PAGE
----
Osprey's examination of one of the great sea battles of the French Revolutionary Wars (1792-1802). On the night of August 1, 1798, a British fleet under the command of Rear-Admiral Horatio Nelson met a French fleet under the command of Admiral FranCois-Paul Brueys D'Aigalliers. By morning the British had won a near-complete victory: only two of the 13 French ships-of-the-line escaped and the rest were either captured or destroyed. It was the first major independent victory of Nelson's career but more importantly it crippled the French effort in Africa by denying them access to the suplies and support from the sea.
About the Author
Dr Robert A. Forczyk has a PhD in International Relations and National Security from the University of Maryland and a strong background in European and Asian military history. He is currently a lieutenant colonel in the US Army Reserves and has served 18 years as an armour officer in the US 2nd and 4th Infantry Divisions and as an intelligence officer in the 29th Infantry Division (Light). The author lives in Laurel, MD.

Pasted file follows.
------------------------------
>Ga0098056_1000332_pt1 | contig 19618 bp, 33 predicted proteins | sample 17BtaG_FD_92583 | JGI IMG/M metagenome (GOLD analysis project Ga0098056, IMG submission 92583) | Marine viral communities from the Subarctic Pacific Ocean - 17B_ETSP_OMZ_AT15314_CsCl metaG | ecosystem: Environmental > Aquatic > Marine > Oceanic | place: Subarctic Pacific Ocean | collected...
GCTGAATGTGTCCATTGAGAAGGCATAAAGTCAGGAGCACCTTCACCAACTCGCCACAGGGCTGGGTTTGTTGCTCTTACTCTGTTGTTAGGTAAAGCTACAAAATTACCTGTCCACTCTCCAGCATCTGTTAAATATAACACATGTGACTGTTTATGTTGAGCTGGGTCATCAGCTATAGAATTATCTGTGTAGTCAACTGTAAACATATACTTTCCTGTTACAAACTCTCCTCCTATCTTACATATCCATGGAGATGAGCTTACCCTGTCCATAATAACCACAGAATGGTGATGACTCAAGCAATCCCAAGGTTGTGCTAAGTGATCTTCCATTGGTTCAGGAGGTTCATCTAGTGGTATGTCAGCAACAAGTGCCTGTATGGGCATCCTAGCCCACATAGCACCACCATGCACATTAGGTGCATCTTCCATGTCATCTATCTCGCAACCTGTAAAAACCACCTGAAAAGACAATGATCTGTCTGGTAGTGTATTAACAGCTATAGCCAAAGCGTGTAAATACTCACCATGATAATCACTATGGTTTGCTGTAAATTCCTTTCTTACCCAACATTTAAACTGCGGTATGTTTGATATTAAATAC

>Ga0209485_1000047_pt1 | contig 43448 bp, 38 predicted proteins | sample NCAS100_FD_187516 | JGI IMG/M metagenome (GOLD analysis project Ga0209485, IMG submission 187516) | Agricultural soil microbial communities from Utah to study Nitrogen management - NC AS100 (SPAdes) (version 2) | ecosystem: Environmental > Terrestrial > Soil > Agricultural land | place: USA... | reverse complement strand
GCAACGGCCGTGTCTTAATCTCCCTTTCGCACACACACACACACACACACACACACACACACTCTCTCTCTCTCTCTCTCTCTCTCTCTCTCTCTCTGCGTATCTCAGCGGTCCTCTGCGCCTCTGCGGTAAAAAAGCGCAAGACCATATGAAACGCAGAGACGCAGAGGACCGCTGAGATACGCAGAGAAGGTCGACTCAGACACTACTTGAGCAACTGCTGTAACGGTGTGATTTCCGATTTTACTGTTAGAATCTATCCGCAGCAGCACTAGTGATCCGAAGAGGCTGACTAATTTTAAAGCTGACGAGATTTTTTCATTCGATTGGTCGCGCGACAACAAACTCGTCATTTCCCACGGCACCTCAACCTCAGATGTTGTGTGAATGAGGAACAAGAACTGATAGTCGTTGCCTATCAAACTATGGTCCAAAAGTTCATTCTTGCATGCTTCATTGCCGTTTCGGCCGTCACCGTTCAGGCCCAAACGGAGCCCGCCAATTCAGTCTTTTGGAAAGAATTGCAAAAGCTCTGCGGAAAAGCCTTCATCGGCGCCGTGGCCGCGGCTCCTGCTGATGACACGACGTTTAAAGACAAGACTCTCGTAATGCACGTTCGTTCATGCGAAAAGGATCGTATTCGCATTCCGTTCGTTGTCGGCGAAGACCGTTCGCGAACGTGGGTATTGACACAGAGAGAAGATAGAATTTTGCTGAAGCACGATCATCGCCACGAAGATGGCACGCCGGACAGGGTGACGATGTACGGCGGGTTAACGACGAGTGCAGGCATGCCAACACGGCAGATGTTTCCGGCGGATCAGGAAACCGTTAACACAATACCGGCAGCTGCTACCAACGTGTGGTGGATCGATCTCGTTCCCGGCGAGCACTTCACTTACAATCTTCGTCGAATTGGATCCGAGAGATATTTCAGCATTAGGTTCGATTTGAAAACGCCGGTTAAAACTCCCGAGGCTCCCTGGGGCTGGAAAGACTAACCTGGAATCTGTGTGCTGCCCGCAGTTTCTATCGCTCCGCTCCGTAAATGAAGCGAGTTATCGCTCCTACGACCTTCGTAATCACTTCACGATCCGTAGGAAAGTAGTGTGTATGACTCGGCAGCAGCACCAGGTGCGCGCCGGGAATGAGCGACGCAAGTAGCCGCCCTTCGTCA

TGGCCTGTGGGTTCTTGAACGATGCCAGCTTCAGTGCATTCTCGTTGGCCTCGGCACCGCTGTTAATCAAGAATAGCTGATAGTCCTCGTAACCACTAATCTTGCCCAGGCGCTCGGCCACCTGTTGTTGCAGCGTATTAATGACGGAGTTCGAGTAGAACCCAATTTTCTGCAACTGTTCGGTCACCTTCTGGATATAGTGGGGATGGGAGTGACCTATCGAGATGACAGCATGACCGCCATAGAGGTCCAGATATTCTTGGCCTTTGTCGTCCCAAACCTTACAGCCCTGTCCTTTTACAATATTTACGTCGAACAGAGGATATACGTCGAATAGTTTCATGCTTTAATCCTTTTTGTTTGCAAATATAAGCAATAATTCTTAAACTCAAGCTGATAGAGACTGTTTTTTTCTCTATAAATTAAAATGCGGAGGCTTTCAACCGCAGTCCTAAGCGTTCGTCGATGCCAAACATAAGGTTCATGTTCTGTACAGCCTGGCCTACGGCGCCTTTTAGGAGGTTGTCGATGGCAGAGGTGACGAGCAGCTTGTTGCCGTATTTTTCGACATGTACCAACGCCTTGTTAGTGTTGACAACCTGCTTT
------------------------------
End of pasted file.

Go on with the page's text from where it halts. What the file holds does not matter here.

"The Battle of the Nile ranks as the first major independent victory of Nelson’s career. The British fleet had crippled the French campaign in North Africa by denying Napoleon’s army access to seaborne supplies and support. Besides asserting naval supremacy in the Mediterranean, the British victory encouraged other European countries to turn against France ... This 96-page book covers the opposing commanders and the forces at their disposal, their battle plans, and the broad sweep of history behind the fateful Battle of the Nile. New maps and specially commissioned artwork by Howard Gerrard help illuminate this highly recommended book about one of history’s key sea battles." -Toy Soldier & Model Figure (July 2011)